Bar profit margin
While bars may come with some challenges that restaurants avoid — like regularly dealing with unruly patrons — the profits are often worth the later nights. Bars have an average profit margin of 10-15%, thanks to the high markup on alcoholic beverages and the fact that they often run without a kitchen, which means they can forgo a back-of-house team. Pubs fall in this same 10-15% profit margin range, whereas wine bars are less profitable, ranging from 7-10%, because of the high cost of specialty wines that keep customers coming back. Nightclubs, on the other hand, are even more profitable: clubs have an average profit margin of 15-20%, thanks to high alcohol sales.
Types of restaurants with the highest profit margins
The restaurants with the highest profit margins are ghost kitchens and pizzerias. Ghost kitchens have much lower overhead costs, and benefit from built-in advertising on delivery marketplaces which promote their business for them.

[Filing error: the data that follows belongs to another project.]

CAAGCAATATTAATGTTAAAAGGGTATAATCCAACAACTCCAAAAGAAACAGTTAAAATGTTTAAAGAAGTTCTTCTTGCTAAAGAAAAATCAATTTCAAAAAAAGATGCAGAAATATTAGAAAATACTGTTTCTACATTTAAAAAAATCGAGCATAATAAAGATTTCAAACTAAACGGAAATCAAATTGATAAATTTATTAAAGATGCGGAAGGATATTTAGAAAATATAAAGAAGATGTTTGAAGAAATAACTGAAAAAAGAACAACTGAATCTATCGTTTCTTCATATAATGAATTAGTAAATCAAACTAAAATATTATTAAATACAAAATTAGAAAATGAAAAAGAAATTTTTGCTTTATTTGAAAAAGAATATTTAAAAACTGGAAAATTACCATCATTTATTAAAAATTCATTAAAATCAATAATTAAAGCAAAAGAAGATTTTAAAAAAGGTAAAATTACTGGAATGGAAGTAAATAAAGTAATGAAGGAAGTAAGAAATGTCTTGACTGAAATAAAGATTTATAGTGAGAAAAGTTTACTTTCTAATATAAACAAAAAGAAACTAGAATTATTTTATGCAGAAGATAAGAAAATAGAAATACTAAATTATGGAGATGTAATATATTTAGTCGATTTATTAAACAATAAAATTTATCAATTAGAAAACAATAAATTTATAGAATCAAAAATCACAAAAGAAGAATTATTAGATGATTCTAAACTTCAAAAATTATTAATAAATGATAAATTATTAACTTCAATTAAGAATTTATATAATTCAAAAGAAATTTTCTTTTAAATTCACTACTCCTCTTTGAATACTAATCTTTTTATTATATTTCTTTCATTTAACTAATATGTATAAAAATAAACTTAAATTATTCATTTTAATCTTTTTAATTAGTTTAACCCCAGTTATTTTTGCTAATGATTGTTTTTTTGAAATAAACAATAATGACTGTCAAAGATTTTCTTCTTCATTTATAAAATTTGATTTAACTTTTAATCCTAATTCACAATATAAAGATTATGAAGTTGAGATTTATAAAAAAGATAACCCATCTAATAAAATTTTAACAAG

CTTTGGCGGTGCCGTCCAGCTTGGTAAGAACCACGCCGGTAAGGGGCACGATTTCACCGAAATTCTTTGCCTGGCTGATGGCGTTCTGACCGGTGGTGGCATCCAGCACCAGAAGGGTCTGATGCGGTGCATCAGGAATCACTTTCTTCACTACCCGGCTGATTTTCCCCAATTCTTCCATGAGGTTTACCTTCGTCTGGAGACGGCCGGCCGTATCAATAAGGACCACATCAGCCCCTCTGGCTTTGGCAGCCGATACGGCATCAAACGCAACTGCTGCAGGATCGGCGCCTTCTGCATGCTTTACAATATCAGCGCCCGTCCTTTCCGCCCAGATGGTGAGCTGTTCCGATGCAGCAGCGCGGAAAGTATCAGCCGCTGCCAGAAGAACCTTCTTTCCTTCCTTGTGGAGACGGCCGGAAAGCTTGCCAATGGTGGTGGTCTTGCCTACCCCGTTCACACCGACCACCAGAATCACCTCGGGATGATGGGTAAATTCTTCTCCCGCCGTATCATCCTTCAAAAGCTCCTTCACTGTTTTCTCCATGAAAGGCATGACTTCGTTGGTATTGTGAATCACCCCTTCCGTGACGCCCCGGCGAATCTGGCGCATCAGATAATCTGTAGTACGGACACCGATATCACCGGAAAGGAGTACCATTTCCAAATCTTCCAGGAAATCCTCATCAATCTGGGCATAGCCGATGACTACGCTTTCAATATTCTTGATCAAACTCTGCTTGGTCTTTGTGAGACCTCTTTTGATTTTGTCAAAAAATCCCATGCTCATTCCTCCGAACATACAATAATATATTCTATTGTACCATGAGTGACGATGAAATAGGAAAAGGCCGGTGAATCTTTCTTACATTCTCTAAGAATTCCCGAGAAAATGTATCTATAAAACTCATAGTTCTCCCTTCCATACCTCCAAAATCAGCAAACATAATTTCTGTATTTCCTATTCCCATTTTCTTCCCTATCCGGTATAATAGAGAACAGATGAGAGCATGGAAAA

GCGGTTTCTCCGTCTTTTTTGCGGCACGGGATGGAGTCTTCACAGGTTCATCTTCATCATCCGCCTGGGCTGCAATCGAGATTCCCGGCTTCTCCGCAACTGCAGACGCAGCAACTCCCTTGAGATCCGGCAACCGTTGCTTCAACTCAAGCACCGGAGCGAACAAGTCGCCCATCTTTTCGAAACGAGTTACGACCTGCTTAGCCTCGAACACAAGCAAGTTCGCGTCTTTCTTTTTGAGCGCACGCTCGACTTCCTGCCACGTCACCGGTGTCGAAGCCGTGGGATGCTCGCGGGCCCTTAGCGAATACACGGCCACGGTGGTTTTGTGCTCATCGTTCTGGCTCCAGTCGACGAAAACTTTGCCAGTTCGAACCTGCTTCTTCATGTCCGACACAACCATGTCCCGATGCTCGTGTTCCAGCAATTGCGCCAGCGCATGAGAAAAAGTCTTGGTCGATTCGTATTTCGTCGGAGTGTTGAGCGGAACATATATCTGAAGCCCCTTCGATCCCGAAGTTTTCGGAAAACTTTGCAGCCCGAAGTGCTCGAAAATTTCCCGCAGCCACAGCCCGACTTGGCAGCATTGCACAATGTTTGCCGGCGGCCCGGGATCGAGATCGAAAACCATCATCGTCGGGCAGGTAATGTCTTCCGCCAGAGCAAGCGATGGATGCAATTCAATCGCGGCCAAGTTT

And pizzerias combine a super-popular meal with multiple ordering channels — in-house dining, delivery, and pickup through website ordering and third-party marketplaces — to consistently bring in new customers with different ordering habits.
Tips for running a profitable food business
There are two strategies to boost your restaurant profit margin — increase sales and reduce costs:
Increase sales by meeting customers where they are. With DoorDash Storefront, you can let customers order online without paying commissions or monthly fees — just payment processing fees. This helps you boost revenue and reach more customers with minimal impact to your budget.
Reduce costs on ingredients by negotiating with vendors, optimizing your menu, and keeping it small. Review your menu sales regularly and only offer the most profitable and popular dishes. Additionally, pay employees well and provide benefits that retain staff — it’s an upfront cost, but keeping employees happy reduces costly turnover. For more tips, read our blog post on reducing restaurant costs.